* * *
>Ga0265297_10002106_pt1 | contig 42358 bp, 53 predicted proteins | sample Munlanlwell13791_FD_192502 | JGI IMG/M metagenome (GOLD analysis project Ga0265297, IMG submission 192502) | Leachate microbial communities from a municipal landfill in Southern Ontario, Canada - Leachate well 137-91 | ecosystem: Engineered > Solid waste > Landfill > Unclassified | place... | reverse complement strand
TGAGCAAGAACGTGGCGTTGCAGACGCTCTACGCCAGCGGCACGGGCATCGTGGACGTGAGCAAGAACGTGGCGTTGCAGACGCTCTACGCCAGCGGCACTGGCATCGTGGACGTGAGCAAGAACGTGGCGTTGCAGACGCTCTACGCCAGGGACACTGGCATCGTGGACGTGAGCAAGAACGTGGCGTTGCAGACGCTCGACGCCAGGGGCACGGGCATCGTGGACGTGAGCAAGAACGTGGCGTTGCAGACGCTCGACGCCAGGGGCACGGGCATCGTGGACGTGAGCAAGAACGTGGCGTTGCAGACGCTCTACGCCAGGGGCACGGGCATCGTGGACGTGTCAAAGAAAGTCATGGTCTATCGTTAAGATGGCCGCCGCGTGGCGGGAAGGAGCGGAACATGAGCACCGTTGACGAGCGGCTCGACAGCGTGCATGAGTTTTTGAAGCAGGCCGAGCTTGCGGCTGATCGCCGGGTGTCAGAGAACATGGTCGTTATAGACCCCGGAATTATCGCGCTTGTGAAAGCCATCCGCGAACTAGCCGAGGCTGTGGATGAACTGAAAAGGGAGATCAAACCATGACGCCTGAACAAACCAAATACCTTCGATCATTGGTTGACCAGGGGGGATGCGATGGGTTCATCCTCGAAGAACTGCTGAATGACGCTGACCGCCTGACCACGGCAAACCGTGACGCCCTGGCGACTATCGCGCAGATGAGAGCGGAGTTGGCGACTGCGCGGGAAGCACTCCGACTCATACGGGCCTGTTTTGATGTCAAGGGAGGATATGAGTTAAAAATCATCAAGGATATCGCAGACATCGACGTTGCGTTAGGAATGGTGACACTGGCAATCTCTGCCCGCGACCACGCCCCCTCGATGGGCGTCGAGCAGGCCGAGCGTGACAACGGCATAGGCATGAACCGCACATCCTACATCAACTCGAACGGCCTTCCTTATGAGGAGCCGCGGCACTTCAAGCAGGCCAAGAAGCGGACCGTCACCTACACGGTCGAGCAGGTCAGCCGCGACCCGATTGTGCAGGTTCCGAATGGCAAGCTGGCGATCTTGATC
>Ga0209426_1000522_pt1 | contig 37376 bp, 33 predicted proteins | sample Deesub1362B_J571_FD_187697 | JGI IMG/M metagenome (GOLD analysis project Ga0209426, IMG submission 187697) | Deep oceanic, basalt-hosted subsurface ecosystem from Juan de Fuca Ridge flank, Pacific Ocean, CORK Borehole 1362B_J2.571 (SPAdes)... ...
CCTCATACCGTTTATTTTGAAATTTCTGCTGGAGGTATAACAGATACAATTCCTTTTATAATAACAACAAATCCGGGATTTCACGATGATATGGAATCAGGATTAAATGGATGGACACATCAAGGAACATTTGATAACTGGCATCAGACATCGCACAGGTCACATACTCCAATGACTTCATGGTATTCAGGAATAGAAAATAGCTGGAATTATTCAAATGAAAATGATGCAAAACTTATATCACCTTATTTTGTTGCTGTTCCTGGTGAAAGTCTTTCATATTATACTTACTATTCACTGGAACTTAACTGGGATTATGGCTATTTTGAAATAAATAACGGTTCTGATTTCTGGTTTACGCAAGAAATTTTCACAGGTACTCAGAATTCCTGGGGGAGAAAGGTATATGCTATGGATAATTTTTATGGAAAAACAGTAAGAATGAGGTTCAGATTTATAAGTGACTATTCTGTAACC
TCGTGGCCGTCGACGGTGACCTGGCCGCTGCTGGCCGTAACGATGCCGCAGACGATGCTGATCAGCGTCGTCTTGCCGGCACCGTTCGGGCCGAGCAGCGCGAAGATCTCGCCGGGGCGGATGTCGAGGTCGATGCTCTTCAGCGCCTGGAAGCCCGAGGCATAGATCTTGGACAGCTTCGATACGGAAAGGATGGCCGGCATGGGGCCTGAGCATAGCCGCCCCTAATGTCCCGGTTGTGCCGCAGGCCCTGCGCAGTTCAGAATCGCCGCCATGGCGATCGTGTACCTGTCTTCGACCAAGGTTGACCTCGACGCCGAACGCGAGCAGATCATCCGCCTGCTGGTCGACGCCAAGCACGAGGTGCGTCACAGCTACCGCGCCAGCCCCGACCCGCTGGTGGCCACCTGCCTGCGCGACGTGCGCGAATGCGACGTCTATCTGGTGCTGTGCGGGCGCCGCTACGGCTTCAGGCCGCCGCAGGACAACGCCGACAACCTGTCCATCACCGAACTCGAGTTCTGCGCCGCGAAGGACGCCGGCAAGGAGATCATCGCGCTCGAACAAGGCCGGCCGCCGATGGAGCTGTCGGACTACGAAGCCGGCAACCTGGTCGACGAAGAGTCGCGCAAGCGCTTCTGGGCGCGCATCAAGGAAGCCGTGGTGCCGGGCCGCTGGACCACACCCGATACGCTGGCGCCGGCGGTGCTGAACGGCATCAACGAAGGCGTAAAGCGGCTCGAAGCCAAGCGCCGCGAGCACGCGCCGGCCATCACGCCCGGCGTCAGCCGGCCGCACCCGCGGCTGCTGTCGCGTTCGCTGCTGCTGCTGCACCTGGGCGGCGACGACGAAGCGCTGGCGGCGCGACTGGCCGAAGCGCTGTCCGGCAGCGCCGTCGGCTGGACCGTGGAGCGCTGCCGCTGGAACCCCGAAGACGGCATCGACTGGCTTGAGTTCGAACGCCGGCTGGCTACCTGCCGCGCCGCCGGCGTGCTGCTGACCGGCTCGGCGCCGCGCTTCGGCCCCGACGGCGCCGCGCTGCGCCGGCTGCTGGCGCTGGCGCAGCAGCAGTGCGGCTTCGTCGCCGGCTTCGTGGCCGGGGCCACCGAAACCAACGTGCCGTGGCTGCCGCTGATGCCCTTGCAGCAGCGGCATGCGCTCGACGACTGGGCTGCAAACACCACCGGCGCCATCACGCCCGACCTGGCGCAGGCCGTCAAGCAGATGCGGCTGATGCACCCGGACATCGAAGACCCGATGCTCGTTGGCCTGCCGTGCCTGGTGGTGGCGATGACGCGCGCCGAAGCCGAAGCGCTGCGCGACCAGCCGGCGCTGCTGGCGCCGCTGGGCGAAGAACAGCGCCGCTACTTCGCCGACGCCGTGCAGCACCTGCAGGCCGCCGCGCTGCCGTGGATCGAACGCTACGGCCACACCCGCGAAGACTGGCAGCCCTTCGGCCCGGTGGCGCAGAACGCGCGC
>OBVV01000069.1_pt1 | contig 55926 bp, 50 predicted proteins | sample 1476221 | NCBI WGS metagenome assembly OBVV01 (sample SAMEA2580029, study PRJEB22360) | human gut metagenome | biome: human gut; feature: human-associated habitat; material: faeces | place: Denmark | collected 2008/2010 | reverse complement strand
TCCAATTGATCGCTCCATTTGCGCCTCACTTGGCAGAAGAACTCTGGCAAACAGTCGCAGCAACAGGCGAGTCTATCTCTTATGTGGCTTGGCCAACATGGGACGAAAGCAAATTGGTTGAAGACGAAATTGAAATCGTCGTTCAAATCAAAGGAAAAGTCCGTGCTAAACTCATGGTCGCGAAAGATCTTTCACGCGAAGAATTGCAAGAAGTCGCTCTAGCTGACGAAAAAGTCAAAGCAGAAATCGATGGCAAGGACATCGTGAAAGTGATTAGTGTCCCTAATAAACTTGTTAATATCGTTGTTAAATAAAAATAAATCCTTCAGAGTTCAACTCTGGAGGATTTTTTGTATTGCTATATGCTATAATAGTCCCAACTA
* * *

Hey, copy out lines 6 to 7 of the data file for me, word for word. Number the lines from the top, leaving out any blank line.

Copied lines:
>OBVV01000069.1_pt1 | contig 55926 bp, 50 predicted proteins | sample 1476221 | NCBI WGS metagenome assembly OBVV01 (sample SAMEA2580029, study PRJEB22360) | human gut metagenome | biome: human gut; feature: human-associated habitat; material: faeces | place: Denmark | collected 2008/2010 | reverse complement strand
TCCAATTGATCGCTCCATTTGCGCCTCACTTGGCAGAAGAACTCTGGCAAACAGTCGCAGCAACAGGCGAGTCTATCTCTTATGTGGCTTGGCCAACATGGGACGAAAGCAAATTGGTTGAAGACGAAATTGAAATCGTCGTTCAAATCAAAGGAAAAGTCCGTGCTAAACTCATGGTCGCGAAAGATCTTTCACGCGAAGAATTGCAAGAAGTCGCTCTAGCTGACGAAAAAGTCAAAGCAGAAATCGATGGCAAGGACATCGTGAAAGTGATTAGTGTCCCTAATAAACTTGTTAATATCGTTGTTAAATAAAAATAAATCCTTCAGAGTTCAACTCTGGAGGATTTTTTGTATTGCTATATGCTATAATAGTCCCAACTA